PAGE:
Dusty Hill. (photo courtesy of JMRImages/Delaware County Fair)

Dusty Hill, the bearded bassist from ZZ Top who died this week, made one of his last public appearances in Manchester, Iowa.

“Our hearts just go out to the family and the bandmates and the crew,” said Delaware County Fair Board president Kurt Palmer. “To have him be able to be playing on our stage just a couple of weeks ago, it is mind-blowing a little bit and it is hard to kind of grasp that.”

The July 16 concert at the Delaware County Fair was the first stop in the band’s latest tour. Hill died in his sleep Wednesday at the age of 72, just days after he took a leave of absence from the band due to a hip issue.

Delaware County Fair Manager Jeannie Domeyer said a survey of fairgoers a couple of years ago found the legendary band was one of the top acts people locally wanted to see “and so when we told the world we were going to make it happen, there was just a big air of excitement about it.”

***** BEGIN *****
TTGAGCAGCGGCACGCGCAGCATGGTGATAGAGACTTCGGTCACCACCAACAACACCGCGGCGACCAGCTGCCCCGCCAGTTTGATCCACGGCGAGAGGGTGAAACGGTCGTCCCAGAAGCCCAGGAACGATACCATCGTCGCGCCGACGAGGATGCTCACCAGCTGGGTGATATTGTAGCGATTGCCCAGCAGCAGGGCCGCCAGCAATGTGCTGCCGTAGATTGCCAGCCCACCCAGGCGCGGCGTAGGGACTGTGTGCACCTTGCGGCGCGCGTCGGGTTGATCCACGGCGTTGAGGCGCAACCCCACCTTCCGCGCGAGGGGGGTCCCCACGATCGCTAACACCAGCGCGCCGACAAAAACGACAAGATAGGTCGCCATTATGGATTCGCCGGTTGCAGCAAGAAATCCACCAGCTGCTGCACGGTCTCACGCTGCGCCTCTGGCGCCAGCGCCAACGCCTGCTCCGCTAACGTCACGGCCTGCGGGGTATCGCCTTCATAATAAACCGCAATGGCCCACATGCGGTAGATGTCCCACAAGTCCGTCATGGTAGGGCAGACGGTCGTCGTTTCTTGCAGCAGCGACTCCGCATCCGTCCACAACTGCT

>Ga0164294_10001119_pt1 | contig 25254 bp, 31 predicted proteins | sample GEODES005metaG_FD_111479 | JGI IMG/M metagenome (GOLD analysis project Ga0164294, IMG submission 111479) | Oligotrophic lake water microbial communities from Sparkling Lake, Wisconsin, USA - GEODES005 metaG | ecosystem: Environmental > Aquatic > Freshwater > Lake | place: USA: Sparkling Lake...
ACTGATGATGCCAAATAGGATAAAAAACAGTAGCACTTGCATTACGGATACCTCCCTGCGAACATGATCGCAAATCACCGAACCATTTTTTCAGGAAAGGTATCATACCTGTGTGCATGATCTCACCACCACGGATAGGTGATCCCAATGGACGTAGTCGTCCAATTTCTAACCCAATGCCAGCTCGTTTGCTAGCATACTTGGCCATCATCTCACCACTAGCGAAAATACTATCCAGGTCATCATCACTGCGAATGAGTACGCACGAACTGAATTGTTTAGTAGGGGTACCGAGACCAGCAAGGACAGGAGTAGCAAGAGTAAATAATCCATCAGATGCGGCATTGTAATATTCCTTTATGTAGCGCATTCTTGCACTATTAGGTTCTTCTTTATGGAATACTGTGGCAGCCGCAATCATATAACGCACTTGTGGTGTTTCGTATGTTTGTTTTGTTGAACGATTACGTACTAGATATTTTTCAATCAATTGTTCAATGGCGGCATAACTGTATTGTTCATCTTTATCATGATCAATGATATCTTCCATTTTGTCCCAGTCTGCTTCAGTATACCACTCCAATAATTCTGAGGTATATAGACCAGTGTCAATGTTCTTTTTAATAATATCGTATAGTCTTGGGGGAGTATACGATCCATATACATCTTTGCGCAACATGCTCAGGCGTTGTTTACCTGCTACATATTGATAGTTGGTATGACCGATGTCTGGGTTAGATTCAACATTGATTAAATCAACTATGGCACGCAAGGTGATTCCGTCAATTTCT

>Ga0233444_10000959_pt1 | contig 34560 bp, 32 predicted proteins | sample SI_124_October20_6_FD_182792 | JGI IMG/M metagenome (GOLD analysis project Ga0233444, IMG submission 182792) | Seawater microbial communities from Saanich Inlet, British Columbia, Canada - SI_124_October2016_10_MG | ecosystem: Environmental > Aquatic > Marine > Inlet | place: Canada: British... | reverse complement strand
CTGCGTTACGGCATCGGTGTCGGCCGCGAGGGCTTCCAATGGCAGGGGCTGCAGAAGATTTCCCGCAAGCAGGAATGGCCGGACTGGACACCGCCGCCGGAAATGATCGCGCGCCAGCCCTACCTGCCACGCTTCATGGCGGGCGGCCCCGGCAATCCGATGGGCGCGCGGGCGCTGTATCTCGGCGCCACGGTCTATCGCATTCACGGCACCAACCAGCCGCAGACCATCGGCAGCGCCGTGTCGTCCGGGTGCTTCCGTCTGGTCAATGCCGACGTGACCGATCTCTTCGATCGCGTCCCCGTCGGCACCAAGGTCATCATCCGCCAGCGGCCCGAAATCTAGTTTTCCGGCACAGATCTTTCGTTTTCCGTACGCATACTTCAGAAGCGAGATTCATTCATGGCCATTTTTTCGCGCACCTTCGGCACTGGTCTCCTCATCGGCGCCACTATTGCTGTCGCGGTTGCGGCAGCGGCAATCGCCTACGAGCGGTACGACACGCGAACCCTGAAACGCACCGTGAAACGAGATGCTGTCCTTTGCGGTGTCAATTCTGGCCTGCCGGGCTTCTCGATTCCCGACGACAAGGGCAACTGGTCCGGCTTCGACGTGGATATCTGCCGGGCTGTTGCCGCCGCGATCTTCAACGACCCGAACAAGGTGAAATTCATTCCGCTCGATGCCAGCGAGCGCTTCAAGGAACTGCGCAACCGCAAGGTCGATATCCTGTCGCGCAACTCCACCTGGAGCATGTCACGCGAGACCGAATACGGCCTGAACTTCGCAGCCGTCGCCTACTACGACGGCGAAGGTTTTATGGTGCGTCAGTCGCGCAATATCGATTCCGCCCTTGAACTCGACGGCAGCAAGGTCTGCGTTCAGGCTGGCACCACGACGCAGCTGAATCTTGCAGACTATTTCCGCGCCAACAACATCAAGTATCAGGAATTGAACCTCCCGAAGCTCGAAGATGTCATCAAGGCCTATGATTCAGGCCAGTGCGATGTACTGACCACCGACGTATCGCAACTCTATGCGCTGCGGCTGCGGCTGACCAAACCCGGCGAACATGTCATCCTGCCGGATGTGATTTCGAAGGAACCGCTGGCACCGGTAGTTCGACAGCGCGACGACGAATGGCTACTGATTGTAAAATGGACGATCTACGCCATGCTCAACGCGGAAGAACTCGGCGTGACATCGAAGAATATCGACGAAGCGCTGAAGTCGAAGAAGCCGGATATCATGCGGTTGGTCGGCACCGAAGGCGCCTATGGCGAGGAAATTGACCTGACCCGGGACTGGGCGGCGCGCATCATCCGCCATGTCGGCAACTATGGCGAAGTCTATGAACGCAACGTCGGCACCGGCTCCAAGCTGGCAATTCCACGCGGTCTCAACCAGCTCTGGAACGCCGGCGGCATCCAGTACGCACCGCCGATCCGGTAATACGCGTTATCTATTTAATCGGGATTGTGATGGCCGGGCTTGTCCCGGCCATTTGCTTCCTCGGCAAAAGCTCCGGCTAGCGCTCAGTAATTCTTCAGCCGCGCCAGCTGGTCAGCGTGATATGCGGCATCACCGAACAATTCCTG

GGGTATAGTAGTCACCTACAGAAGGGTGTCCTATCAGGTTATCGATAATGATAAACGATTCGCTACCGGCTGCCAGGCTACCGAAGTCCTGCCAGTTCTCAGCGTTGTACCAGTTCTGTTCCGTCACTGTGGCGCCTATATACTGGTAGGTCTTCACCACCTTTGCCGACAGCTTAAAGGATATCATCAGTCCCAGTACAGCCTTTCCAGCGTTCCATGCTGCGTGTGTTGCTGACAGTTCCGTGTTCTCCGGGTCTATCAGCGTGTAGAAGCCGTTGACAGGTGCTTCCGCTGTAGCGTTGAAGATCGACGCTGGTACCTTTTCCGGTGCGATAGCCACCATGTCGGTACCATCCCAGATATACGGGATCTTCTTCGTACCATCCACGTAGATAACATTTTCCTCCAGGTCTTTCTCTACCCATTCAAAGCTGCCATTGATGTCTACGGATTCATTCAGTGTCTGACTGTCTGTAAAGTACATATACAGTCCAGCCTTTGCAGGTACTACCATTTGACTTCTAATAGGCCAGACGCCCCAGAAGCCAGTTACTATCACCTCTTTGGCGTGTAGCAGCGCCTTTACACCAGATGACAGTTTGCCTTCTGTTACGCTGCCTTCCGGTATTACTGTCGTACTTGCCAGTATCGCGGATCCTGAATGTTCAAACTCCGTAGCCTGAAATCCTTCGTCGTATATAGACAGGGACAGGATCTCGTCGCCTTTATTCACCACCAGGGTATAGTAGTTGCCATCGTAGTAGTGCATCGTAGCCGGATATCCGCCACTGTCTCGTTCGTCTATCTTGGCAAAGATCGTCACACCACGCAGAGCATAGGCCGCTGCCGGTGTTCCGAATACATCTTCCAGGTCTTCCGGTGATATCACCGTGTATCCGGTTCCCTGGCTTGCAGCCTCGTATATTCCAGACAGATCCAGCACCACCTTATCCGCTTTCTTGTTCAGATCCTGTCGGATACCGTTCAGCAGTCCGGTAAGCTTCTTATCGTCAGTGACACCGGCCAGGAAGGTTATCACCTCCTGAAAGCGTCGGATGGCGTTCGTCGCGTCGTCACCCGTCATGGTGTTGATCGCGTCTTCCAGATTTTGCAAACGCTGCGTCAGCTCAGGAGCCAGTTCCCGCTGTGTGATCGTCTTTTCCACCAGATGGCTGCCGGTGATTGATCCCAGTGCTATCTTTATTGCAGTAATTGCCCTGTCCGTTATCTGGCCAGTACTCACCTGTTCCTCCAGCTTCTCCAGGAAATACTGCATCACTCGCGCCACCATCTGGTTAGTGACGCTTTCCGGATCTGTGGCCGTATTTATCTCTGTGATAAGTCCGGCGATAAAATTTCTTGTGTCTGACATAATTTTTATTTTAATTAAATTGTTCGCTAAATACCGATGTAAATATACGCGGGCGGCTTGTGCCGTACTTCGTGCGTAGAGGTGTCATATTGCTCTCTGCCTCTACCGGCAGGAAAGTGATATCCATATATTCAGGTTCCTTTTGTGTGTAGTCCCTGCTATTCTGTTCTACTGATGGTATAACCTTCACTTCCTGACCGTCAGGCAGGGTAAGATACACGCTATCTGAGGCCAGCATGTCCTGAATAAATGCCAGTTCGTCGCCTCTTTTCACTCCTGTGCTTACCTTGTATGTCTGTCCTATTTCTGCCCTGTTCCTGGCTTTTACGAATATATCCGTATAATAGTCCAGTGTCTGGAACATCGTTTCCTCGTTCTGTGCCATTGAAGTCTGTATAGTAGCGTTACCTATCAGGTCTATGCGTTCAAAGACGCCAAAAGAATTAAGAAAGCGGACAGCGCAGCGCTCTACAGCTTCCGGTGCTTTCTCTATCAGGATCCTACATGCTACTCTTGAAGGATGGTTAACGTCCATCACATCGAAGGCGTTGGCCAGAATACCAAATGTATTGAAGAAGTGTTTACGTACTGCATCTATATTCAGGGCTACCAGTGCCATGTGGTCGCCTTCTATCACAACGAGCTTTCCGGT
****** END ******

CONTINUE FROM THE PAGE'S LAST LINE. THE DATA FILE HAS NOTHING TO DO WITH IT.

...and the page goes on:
Nearly 5,000 fans were there for ZZ Top’s performance in Manchester.

“It was actually the first concert that they had done since they had been shut down during the pandemic and so they were excited to get back on the stage. We worked with management quite heavily because they were working through things that you have to work through when you haven’t been on the road in a really long time and so I’m just really grateful that we worked so well together and that hopefully he just had a great experience here being back on the road again.”

The fair board’s president said the grandstand was packed and the parking lots were overflowing.

“We had three months to sell tickets and that was a little bit of concern possibly right at the beginning (with) a shorter amount of window space,” Palmer said, “but man, the community really wanted to see this band.”

Like Domeyer, Palmer said the band was great to work with.

“They’re a band that’s been doing it for 50 years and most of their crew members have been with them for 30+ years,” Palmer said. “They always just kept on telling us: ‘Hey, we’re here for you guys to just put on a show. you tell us what you want.'”

Drummer Frank Beard, lead vocalist Billy Gibbons, and Hill formed ZZ Top in 1969 in Houston. Their 1983 album “Eliminator” sold more than 10 million copies. It included the hit “Sharp Dressed Man” which was used 30 years later as the theme song for the “Duck Dynasty” TV series.

(By Janelle Tucker, KMCH, Manchester)